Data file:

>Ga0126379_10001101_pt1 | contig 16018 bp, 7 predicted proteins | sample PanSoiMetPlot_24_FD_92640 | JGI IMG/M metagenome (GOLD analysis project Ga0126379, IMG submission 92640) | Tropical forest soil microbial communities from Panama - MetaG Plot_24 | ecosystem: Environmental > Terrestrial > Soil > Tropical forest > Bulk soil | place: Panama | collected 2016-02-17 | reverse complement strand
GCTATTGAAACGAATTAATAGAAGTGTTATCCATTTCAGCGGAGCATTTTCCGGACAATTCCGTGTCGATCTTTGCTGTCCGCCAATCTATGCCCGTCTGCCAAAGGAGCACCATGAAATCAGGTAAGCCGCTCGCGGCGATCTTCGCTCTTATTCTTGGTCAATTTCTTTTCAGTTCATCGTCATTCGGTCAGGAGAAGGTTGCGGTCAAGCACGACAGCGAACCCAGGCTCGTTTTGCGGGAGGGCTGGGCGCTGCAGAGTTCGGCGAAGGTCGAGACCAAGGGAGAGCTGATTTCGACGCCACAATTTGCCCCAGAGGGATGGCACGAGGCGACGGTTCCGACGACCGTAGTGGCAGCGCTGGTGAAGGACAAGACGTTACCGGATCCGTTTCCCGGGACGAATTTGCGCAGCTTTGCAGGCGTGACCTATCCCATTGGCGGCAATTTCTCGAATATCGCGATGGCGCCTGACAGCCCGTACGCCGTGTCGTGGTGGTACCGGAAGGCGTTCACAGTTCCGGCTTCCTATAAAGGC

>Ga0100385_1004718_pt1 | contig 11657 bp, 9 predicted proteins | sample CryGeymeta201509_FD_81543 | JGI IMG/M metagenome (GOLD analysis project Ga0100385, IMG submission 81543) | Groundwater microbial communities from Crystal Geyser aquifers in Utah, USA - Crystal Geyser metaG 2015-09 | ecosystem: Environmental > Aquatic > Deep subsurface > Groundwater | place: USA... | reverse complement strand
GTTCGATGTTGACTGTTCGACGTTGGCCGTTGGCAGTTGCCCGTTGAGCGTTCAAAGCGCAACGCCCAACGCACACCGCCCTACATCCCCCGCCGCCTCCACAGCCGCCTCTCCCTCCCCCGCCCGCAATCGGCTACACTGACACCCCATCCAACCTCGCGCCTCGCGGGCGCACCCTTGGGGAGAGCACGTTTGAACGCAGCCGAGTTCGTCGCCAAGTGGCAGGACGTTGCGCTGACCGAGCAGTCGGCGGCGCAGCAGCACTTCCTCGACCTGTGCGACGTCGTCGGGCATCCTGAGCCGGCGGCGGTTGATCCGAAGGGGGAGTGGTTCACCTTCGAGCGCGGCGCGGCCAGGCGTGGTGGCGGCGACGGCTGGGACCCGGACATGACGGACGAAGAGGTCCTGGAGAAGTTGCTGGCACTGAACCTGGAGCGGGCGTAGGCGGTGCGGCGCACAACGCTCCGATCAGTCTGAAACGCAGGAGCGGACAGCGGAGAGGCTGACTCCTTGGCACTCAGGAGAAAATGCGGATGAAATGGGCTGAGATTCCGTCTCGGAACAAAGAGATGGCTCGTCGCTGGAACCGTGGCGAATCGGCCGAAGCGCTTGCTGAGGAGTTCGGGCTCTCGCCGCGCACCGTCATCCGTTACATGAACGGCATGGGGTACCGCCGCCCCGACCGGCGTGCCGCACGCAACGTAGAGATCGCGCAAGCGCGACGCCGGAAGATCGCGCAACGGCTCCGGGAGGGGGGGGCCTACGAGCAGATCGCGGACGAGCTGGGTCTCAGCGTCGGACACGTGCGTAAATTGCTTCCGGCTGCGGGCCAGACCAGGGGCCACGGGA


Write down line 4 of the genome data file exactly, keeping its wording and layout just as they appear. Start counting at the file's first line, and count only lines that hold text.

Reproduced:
GTTCGATGTTGACTGTTCGACGTTGGCCGTTGGCAGTTGCCCGTTGAGCGTTCAAAGCGCAACGCCCAACGCACACCGCCCTACATCCCCCGCCGCCTCCACAGCCGCCTCTCCCTCCCCCGCCCGCAATCGGCTACACTGACACCCCATCCAACCTCGCGCCTCGCGGGCGCACCCTTGGGGAGAGCACGTTTGAACGCAGCCGAGTTCGTCGCCAAGTGGCAGGACGTTGCGCTGACCGAGCAGTCGGCGGCGCAGCAGCACTTCCTCGACCTGTGCGACGTCGTCGGGCATCCTGAGCCGGCGGCGGTTGATCCGAAGGGGGAGTGGTTCACCTTCGAGCGCGGCGCGGCCAGGCGTGGTGGCGGCGACGGCTGGGACCCGGACATGACGGACGAAGAGGTCCTGGAGAAGTTGCTGGCACTGAACCTGGAGCGGGCGTAGGCGGTGCGGCGCACAACGCTCCGATCAGTCTGAAACGCAGGAGCGGACAGCGGAGAGGCTGACTCCTTGGCACTCAGGAGAAAATGCGGATGAAATGGGCTGAGATTCCGTCTCGGAACAAAGAGATGGCTCGTCGCTGGAACCGTGGCGAATCGGCCGAAGCGCTTGCTGAGGAGTTCGGGCTCTCGCCGCGCACCGTCATCCGTTACATGAACGGCATGGGGTACCGCCGCCCCGACCGGCGTGCCGCACGCAACGTAGAGATCGCGCAAGCGCGACGCCGGAAGATCGCGCAACGGCTCCGGGAGGGGGGGGCCTACGAGCAGATCGCGGACGAGCTGGGTCTCAGCGTCGGACACGTGCGTAAATTGCTTCCGGCTGCGGGCCAGACCAGGGGCCACGGGA